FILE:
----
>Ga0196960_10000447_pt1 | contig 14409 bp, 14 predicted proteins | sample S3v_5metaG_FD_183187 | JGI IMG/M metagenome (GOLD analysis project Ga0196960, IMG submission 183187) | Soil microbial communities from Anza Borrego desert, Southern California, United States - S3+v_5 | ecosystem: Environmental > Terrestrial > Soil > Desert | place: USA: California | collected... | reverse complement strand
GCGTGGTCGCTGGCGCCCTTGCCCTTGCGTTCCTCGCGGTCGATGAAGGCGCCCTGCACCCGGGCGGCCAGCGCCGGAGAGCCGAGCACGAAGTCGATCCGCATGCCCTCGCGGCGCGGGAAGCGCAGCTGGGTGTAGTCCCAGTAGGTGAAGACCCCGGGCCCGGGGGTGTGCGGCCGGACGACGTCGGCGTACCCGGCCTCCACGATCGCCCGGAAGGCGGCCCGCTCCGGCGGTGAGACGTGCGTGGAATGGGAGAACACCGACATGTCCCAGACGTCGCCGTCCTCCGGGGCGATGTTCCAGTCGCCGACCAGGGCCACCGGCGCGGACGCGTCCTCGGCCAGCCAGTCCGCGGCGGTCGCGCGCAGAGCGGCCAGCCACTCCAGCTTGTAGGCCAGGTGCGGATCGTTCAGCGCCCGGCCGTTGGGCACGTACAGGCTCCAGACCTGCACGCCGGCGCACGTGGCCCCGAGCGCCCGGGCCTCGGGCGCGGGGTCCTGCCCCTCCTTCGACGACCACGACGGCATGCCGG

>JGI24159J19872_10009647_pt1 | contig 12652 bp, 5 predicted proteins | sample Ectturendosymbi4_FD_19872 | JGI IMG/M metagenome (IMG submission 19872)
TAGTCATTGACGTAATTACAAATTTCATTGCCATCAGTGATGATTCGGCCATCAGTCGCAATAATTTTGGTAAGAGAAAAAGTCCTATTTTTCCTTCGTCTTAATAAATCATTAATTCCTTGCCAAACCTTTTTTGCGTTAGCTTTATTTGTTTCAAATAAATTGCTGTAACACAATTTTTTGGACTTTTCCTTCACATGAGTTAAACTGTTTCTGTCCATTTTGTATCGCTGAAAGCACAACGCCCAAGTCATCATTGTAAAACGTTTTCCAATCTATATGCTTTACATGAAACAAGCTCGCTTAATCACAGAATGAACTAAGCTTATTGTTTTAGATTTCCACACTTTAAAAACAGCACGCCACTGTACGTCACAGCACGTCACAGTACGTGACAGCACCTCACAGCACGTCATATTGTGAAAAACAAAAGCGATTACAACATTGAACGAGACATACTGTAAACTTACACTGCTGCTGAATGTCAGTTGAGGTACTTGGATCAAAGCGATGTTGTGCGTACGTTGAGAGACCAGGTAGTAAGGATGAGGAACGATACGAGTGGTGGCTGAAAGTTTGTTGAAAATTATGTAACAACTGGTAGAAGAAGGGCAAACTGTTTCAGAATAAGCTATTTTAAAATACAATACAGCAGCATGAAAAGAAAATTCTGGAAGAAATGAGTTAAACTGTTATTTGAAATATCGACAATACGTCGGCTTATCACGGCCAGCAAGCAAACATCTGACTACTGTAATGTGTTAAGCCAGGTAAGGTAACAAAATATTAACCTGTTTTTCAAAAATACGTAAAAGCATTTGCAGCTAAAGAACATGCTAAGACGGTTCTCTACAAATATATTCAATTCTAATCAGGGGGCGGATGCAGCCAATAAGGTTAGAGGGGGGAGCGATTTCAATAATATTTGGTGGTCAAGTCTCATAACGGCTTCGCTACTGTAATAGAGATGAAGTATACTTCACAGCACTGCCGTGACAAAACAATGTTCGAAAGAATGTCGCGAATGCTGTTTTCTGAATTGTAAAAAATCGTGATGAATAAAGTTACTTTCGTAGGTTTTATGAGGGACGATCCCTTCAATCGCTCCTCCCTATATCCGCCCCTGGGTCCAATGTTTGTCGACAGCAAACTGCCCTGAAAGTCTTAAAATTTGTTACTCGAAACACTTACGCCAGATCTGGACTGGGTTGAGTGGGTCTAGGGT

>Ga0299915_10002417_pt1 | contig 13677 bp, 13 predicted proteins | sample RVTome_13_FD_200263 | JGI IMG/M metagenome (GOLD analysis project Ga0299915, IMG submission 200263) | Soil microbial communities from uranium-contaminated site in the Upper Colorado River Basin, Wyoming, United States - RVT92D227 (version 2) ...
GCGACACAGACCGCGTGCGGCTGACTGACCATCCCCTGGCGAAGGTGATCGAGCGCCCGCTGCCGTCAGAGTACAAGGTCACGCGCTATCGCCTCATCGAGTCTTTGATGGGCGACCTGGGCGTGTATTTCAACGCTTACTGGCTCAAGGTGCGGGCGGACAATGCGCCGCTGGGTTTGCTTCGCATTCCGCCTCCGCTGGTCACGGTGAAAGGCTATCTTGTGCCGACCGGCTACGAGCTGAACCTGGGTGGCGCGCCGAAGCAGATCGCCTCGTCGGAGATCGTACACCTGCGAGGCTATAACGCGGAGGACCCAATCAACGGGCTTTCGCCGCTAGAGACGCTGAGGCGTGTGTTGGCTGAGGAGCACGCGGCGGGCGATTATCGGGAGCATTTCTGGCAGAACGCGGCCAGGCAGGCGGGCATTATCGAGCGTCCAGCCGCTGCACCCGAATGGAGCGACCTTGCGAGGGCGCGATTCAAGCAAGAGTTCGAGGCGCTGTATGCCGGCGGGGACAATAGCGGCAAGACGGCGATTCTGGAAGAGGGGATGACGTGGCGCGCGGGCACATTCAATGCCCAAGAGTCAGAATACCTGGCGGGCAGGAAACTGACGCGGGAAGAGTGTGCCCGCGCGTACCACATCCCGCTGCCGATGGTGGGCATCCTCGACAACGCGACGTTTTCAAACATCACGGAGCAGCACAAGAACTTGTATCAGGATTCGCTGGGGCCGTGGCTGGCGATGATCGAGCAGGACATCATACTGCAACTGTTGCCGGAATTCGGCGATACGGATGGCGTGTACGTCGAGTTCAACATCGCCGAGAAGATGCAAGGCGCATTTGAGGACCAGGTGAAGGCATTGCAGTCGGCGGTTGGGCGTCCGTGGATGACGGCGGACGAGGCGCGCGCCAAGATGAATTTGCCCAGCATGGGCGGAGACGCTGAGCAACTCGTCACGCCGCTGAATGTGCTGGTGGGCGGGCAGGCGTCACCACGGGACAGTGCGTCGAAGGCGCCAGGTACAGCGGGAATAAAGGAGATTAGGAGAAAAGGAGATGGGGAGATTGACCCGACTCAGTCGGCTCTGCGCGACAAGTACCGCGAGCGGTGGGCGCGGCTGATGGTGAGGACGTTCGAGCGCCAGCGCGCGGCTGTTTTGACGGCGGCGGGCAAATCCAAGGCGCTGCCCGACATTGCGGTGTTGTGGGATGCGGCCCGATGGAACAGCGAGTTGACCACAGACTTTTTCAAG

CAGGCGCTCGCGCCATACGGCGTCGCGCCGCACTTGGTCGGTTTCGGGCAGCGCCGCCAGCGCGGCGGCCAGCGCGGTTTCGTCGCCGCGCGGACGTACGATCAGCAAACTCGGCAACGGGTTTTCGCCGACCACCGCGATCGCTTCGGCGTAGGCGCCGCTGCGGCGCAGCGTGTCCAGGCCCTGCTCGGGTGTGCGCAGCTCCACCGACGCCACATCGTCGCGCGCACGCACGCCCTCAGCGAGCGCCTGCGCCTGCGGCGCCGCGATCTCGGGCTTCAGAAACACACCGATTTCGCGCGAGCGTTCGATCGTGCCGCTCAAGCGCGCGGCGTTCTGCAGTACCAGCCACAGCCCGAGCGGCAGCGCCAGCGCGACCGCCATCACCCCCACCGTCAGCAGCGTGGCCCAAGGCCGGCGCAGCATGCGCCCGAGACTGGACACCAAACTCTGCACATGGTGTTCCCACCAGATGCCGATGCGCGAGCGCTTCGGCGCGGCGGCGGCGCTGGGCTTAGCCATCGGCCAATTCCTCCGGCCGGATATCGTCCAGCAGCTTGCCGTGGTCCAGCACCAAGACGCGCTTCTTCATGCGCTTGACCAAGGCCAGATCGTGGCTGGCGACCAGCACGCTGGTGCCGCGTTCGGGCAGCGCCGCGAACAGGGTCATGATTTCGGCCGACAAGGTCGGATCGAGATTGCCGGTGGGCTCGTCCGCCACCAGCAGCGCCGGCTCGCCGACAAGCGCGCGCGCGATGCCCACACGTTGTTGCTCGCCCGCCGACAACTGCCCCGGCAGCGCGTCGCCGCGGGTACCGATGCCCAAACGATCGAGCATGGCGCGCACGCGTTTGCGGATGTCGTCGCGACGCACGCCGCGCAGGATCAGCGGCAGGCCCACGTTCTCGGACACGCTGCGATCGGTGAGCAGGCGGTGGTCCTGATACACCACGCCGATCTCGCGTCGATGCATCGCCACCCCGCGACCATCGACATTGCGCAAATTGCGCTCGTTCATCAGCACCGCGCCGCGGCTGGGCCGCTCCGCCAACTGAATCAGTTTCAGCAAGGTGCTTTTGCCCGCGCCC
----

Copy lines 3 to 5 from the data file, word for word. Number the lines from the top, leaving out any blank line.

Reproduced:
>JGI24159J19872_10009647_pt1 | contig 12652 bp, 5 predicted proteins | sample Ectturendosymbi4_FD_19872 | JGI IMG/M metagenome (IMG submission 19872)
TAGTCATTGACGTAATTACAAATTTCATTGCCATCAGTGATGATTCGGCCATCAGTCGCAATAATTTTGGTAAGAGAAAAAGTCCTATTTTTCCTTCGTCTTAATAAATCATTAATTCCTTGCCAAACCTTTTTTGCGTTAGCTTTATTTGTTTCAAATAAATTGCTGTAACACAATTTTTTGGACTTTTCCTTCACATGAGTTAAACTGTTTCTGTCCATTTTGTATCGCTGAAAGCACAACGCCCAAGTCATCATTGTAAAACGTTTTCCAATCTATATGCTTTACATGAAACAAGCTCGCTTAATCACAGAATGAACTAAGCTTATTGTTTTAGATTTCCACACTTTAAAAACAGCACGCCACTGTACGTCACAGCACGTCACAGTACGTGACAGCACCTCACAGCACGTCATATTGTGAAAAACAAAAGCGATTACAACATTGAACGAGACATACTGTAAACTTACACTGCTGCTGAATGTCAGTTGAGGTACTTGGATCAAAGCGATGTTGTGCGTACGTTGAGAGACCAGGTAGTAAGGATGAGGAACGATACGAGTGGTGGCTGAAAGTTTGTTGAAAATTATGTAACAACTGGTAGAAGAAGGGCAAACTGTTTCAGAATAAGCTATTTTAAAATACAATACAGCAGCATGAAAAGAAAATTCTGGAAGAAATGAGTTAAACTGTTATTTGAAATATCGACAATACGTCGGCTTATCACGGCCAGCAAGCAAACATCTGACTACTGTAATGTGTTAAGCCAGGTAAGGTAACAAAATATTAACCTGTTTTTCAAAAATACGTAAAAGCATTTGCAGCTAAAGAACATGCTAAGACGGTTCTCTACAAATATATTCAATTCTAATCAGGGGGCGGATGCAGCCAATAAGGTTAGAGGGGGGAGCGATTTCAATAATATTTGGTGGTCAAGTCTCATAACGGCTTCGCTACTGTAATAGAGATGAAGTATACTTCACAGCACTGCCGTGACAAAACAATGTTCGAAAGAATGTCGCGAATGCTGTTTTCTGAATTGTAAAAAATCGTGATGAATAAAGTTACTTTCGTAGGTTTTATGAGGGACGATCCCTTCAATCGCTCCTCCCTATATCCGCCCCTGGGTCCAATGTTTGTCGACAGCAAACTGCCCTGAAAGTCTTAAAATTTGTTACTCGAAACACTTACGCCAGATCTGGACTGGGTTGAGTGGGTCTAGGGT

>Ga0299915_10002417_pt1 | contig 13677 bp, 13 predicted proteins | sample RVTome_13_FD_200263 | JGI IMG/M metagenome (GOLD analysis project Ga0299915, IMG submission 200263) | Soil microbial communities from uranium-contaminated site in the Upper Colorado River Basin, Wyoming, United States - RVT92D227 (version 2) ...